Stress is one of those natural parts of life that we just can’t avoid, and it seems that nobody is exempt from experiencing it at some time or another. Contrary to popular belief though, stress can even be beneficial for us, as it’s part of our body’s natural response that helps alert us to dangerous situations and triggers our ‘fight or flight’ reaction.
Too much stress isn’t a good thing though, nor is the stress that causes problems for the rest of our body and mind. This is usually the case with long term stress because nothing is being resolved and we will definitely start feeling the effects, which is where stress and hearing loss comes in.
Stress-induced hearing loss is a very real thing and something that can occur if you don’t take steps to manage your own stress levels. We’re going to investigate the link between the two further and find out why and how it causes hearing loss, hopefully prompting you to make some changes in your life and do what you can to reduce your high stress levels.
Although stress gets a bad rap, it’s not always bad. When experienced in short term or acute situations, stress is a completely natural response to things that might be challenging or dangerous.
It’s our bodies way of telling us that something is wrong and heightening our senses so that we can be more aware of our surroundings, and can also help us to perform better in certain situations.
When we start to experience long term stress or chronic stress, this is when issues begin to arise. Being stressed every now and then is a fact of life and something that we all go through, but if you find that it’s lasting a long time or taking over your everyday life, this is when it starts being damaging for the rest of your body and mind as well.
According to the National Institute of Mental Health, this type of long term or chronic stress is very damaging to your health. When you experience the feeling of stress, your body releases more adrenaline which when done over long periods can actually suppress your digestive, reproductive, sleep, and immune systems.
Feeling stressed at all times means your body doesn’t know how to come back to this normal level, and as a result, you’ll start feeling the effects all over. Some of the common health problems that occur from chronic stress include diabetes, heart disease, high blood pressure, and even a loss of hearing.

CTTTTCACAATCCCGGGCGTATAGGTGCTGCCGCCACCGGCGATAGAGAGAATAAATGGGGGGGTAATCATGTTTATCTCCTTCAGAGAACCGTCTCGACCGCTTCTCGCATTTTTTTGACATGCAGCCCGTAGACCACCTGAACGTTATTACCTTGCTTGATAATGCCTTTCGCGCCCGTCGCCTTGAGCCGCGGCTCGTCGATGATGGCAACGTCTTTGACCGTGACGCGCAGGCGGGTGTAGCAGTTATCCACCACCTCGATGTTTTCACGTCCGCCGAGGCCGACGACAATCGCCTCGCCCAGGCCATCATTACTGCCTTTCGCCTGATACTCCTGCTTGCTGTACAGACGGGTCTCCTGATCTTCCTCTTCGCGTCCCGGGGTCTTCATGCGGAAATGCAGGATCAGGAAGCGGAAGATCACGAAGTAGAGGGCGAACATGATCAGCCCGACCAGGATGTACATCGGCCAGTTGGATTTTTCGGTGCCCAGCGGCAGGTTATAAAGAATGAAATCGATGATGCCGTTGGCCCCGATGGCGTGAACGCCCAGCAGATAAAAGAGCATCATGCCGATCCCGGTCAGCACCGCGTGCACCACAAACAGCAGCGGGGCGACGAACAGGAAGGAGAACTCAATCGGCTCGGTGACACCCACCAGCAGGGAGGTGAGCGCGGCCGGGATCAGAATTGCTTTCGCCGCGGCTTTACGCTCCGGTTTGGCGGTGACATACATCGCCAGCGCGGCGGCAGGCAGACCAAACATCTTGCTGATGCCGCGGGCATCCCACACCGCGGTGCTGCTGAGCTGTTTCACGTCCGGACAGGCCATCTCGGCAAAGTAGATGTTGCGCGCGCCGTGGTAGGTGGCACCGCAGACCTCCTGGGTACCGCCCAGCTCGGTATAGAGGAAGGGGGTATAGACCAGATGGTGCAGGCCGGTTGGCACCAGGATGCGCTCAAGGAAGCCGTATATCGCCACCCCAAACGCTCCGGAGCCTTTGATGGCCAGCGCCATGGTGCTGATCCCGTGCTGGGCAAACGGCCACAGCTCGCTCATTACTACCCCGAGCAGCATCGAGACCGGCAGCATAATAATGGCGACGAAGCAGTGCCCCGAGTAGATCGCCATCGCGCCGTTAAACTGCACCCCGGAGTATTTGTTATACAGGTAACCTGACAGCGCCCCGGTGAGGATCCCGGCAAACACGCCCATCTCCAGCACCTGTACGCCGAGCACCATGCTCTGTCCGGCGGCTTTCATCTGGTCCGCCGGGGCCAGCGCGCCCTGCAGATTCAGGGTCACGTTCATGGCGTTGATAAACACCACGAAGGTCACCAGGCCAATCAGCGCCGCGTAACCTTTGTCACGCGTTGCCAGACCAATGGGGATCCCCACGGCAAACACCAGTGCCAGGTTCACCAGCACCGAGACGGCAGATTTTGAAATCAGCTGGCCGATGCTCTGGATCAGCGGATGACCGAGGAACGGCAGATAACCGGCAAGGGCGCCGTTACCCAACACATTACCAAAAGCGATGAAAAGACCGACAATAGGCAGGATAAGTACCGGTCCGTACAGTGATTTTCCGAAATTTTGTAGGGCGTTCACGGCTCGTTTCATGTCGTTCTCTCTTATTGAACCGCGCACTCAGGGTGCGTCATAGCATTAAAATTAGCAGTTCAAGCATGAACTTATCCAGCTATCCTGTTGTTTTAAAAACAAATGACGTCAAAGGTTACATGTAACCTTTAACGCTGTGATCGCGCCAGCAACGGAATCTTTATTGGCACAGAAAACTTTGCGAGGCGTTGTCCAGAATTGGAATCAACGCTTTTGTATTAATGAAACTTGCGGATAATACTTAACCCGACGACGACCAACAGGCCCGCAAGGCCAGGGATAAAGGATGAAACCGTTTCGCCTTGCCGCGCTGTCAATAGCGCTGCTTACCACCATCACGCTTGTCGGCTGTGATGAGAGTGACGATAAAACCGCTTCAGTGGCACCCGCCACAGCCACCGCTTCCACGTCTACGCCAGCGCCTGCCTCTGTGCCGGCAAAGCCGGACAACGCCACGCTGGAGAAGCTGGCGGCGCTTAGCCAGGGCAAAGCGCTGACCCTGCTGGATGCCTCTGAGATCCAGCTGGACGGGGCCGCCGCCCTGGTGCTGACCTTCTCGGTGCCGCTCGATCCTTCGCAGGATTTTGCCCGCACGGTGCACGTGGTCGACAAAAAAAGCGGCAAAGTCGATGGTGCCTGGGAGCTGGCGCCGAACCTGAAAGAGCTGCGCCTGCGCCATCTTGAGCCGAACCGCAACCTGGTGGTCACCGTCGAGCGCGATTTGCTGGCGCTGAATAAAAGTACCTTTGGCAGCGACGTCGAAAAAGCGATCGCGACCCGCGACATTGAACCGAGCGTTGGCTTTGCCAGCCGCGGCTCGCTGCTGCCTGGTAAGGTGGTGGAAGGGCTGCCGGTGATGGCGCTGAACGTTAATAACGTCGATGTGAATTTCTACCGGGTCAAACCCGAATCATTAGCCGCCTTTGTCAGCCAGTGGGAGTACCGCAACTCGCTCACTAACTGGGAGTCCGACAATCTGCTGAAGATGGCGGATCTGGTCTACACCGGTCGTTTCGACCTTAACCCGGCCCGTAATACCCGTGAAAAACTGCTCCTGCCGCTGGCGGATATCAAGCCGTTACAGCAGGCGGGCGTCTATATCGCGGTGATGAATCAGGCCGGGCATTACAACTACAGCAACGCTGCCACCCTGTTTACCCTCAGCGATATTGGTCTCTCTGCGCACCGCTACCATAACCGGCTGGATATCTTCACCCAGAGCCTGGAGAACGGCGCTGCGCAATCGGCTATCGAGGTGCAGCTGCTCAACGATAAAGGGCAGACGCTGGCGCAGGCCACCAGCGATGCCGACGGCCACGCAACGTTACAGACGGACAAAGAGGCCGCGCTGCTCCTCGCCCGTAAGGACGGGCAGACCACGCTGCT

So, can stress cause a loss of hearing? The short answer is yes, but there are some complexities to it and a few different ways it can do so. When we feel stressed, we are experiencing a restriction in circulation, and this directly impacts our hearing in a number of ways.
The main reason for this can be found on the small hairs that live in the inner ear. These hairs are tasked with the job of translating outside noise and turning them into electrical impulses that our brain then uses to turn them into sound.
When the hairs become damaged, as happens when we are stressed and have poor circulation, it causes something called sensorineural hearing loss.
Another way that we might feel the effects of stress in our hearing is due to something called pulsatile tinnitus. This can feel like a rhythmic sound in the ear that might pulsate or beat in time with your heartbeat. One of the most common causes of this type of tinnitus is high blood pressure or hypertension, which is often linked hand in hand with stress.
If you feel that you’re stressed out constantly or know that you have something tinnitus, hypertension or high blood pressure, it could be directly impacting your hearing. People often assume that stress is just a mental condition but in reality, it affects so many other systems within the body, with hearing being one of the most important.
Stress is something we can’t avoid, but if you feel as though it’s getting on top of you and potentially causing your hearing loss, there are some things you can do. in addition to speaking with a trained professional about your problems, try these tips for naturally reducing stress in your life:
If you suspect that your hearing has gone downhill, it’s always advisable to speak to a health professional to get a better prognosis. Stress could be the main culprit when it comes to your hearing problem and they might be able to help you get it under control.
Although stress is a very necessary part of being alive, and something that can be hugely beneficial, when it’s felt over longer periods it will do serious damage.
Your hearing is just one thing that could be affected by chronic stress and it’s important to manage your mental health accordingly. We all need our hearing to be in top condition, so whatever we can do to improve it is certainly worth trying.